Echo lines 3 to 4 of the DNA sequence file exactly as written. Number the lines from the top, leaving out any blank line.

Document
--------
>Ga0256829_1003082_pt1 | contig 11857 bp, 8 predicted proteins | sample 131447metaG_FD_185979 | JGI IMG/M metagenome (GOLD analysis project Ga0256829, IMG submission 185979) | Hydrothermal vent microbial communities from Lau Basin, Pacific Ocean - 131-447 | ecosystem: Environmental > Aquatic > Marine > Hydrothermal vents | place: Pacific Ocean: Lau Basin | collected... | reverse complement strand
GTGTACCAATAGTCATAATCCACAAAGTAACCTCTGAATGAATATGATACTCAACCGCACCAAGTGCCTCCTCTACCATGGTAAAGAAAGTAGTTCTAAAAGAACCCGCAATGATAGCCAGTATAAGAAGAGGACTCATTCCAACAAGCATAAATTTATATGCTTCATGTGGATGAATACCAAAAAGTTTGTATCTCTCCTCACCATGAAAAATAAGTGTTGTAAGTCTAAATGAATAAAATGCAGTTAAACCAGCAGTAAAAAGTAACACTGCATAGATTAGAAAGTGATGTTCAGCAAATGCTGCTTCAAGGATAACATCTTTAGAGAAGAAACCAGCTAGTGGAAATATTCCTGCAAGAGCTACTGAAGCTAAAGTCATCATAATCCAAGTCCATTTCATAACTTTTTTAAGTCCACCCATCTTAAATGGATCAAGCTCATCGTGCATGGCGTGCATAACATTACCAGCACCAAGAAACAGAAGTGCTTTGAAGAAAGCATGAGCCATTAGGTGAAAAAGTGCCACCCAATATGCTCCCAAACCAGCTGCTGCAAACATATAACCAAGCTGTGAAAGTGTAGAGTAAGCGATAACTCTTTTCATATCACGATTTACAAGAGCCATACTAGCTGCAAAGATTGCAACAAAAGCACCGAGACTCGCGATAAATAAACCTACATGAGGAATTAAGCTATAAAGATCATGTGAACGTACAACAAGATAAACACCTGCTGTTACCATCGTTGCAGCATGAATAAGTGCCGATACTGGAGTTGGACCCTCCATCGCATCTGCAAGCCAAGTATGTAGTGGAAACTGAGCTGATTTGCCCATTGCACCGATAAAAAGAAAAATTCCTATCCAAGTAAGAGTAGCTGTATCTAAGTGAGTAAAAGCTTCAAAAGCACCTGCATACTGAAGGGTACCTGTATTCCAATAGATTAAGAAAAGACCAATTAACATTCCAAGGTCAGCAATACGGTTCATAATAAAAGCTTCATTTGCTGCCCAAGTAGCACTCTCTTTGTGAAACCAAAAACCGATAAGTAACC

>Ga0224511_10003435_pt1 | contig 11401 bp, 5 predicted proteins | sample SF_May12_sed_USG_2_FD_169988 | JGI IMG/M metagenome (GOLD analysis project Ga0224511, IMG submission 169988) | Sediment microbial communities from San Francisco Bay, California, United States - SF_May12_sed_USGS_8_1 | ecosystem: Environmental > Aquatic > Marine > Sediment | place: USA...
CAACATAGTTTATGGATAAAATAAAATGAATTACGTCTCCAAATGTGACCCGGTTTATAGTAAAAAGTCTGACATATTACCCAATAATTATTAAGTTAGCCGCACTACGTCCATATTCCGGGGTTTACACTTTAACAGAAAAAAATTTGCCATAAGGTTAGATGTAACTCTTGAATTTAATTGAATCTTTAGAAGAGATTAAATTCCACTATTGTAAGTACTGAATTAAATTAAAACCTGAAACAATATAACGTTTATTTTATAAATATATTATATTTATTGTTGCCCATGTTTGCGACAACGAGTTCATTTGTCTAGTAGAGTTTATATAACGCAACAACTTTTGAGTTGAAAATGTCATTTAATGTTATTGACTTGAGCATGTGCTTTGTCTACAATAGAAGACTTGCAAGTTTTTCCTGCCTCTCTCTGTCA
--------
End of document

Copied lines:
>Ga0224511_10003435_pt1 | contig 11401 bp, 5 predicted proteins | sample SF_May12_sed_USG_2_FD_169988 | JGI IMG/M metagenome (GOLD analysis project Ga0224511, IMG submission 169988) | Sediment microbial communities from San Francisco Bay, California, United States - SF_May12_sed_USGS_8_1 | ecosystem: Environmental > Aquatic > Marine > Sediment | place: USA...
CAACATAGTTTATGGATAAAATAAAATGAATTACGTCTCCAAATGTGACCCGGTTTATAGTAAAAAGTCTGACATATTACCCAATAATTATTAAGTTAGCCGCACTACGTCCATATTCCGGGGTTTACACTTTAACAGAAAAAAATTTGCCATAAGGTTAGATGTAACTCTTGAATTTAATTGAATCTTTAGAAGAGATTAAATTCCACTATTGTAAGTACTGAATTAAATTAAAACCTGAAACAATATAACGTTTATTTTATAAATATATTATATTTATTGTTGCCCATGTTTGCGACAACGAGTTCATTTGTCTAGTAGAGTTTATATAACGCAACAACTTTTGAGTTGAAAATGTCATTTAATGTTATTGACTTGAGCATGTGCTTTGTCTACAATAGAAGACTTGCAAGTTTTTCCTGCCTCTCTCTGTCA